Completed the previous steps, the user can execute the model with these new parameters, pressing the "Run" button, located at the bottom of the main window. This operation can only be executed if the user has privileges to this (granted by the site administrator). The model will be performed on background (on the server) and the time necessary to have the simulation results available it will depend on the simulation length that has been defined by the user as well as other non-temporal parameter (water levels, discharges flow, opening laws for controlled hydraulic structures and pollutant sources).

Main features of this tool:

  • graphical view of the water lines in profile and plan view;
  • query results in table and chart format;
  • individual query for each water line;
  • viewing animations associated with dynamic simulations;
  • the execution of the model can be performed remotely;
  • automatic generation of reports;
  • combination of hydrodynamic and water quality results.




RESERVOIR MODELLING

The two-dimensional models for reservoirs were implemented to characterize the patterns of water circulation and analyze some problems from water quality (mainly related to accidental discharges in the main affluents of the reservoirs).

Figure 12 shows the main view of the web interface for two-dimensional models. The plan view is a representation of a finite element grid, where you can view the mean values of scalar fields (hydrodynamic or water quality simulation results) and vector fields (velocity in the case of hydrodynamic simulations).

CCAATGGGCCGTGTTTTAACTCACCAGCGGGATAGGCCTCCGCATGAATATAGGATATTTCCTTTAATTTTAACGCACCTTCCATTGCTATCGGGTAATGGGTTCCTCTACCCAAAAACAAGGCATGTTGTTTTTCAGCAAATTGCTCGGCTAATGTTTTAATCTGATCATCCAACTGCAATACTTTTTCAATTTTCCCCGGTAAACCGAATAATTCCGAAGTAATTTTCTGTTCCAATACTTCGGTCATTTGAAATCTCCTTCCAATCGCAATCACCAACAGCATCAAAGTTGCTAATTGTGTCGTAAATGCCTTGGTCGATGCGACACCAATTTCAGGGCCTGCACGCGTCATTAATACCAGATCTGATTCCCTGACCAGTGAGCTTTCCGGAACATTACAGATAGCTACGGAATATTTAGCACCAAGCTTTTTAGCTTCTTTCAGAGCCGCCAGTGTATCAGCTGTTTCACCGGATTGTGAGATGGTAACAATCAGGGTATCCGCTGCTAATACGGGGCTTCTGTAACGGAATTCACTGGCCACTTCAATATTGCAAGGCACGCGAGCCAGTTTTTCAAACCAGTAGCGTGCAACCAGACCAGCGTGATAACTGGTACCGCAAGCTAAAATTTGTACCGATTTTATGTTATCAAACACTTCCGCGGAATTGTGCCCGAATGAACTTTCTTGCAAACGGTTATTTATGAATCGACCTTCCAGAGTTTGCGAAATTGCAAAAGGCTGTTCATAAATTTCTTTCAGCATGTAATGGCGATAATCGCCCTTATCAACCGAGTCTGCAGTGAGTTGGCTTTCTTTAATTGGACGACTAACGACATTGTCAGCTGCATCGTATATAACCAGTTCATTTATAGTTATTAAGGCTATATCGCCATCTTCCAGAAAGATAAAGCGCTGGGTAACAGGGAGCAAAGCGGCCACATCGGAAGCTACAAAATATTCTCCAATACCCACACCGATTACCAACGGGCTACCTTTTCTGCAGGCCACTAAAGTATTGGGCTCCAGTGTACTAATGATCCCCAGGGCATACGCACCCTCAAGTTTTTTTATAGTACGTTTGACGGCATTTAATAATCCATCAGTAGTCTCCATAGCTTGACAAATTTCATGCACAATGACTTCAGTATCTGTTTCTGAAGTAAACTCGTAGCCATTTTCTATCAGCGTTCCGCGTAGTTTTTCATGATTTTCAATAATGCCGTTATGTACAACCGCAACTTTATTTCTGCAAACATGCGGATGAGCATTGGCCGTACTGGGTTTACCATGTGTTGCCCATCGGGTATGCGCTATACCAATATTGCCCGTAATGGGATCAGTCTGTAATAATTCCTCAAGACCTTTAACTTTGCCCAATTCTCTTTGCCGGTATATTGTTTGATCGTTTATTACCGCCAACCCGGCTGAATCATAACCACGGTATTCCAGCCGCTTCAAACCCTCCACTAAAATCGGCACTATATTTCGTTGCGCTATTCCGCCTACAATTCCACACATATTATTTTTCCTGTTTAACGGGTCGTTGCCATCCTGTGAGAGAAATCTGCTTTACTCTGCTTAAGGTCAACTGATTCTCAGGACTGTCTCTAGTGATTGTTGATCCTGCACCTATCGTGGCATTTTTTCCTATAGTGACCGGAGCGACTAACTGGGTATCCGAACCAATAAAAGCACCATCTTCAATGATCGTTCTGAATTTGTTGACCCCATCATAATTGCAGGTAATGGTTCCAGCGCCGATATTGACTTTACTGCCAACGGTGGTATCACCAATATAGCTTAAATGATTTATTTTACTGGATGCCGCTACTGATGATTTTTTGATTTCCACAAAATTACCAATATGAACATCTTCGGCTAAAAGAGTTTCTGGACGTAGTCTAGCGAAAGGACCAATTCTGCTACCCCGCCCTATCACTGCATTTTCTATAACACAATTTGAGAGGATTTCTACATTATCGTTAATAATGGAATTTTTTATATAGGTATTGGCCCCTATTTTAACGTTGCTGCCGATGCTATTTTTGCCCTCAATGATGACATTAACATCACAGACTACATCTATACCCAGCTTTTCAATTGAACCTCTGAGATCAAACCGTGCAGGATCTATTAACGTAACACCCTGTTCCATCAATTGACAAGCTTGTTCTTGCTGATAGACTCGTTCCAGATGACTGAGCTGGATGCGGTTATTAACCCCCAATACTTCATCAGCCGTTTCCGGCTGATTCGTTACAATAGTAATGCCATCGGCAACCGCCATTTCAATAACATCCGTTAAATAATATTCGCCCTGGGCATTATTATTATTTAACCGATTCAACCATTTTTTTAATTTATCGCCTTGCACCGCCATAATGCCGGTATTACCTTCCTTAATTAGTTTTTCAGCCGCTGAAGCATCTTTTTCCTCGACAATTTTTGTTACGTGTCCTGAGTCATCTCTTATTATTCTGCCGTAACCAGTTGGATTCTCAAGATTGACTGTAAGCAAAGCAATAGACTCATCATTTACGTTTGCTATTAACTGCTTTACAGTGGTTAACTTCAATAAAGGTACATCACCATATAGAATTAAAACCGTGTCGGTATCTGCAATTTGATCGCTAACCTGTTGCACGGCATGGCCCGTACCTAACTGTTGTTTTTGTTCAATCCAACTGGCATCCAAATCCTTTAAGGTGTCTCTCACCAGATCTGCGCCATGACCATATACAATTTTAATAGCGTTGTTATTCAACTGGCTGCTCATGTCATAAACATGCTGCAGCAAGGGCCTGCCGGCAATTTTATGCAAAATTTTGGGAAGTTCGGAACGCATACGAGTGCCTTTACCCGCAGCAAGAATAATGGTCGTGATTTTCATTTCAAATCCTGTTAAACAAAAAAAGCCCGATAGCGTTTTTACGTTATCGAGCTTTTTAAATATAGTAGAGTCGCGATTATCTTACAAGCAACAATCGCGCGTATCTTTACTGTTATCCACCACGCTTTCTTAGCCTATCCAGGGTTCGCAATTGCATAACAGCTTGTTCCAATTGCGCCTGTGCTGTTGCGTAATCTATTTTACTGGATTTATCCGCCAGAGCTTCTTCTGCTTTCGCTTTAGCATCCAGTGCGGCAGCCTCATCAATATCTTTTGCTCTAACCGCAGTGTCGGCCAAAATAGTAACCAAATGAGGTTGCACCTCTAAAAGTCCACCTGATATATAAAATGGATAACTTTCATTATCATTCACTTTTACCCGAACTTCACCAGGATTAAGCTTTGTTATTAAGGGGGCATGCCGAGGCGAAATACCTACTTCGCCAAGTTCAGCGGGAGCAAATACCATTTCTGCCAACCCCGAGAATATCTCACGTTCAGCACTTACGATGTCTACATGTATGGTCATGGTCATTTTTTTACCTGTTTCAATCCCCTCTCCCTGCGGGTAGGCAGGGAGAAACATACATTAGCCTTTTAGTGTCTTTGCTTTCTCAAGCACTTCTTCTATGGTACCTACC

Figure 12

Figure 12 - General aspect of the web interface for two-dimensional models.

You can see the results in chart or table format for each of the nodal points of the finite element grid, used in the spatial discretization of the model. In addition, there's also the possibility of analyzing results according alignments previously defined, either for each of the simulated instants or through an animation that covers the whole simulated time interval (Figure 13).

   

Figure 13 - Reservoir modelling - profile view.

The plan view allows the representation of scalar fields (free-board, velocity modulus, water depth, ...), representation of vector fields (velocity, ...) and viewing the results on each element of the grid (Figure 14).

Figure 14

Figure 14 - Reservoir modelling: information about an element.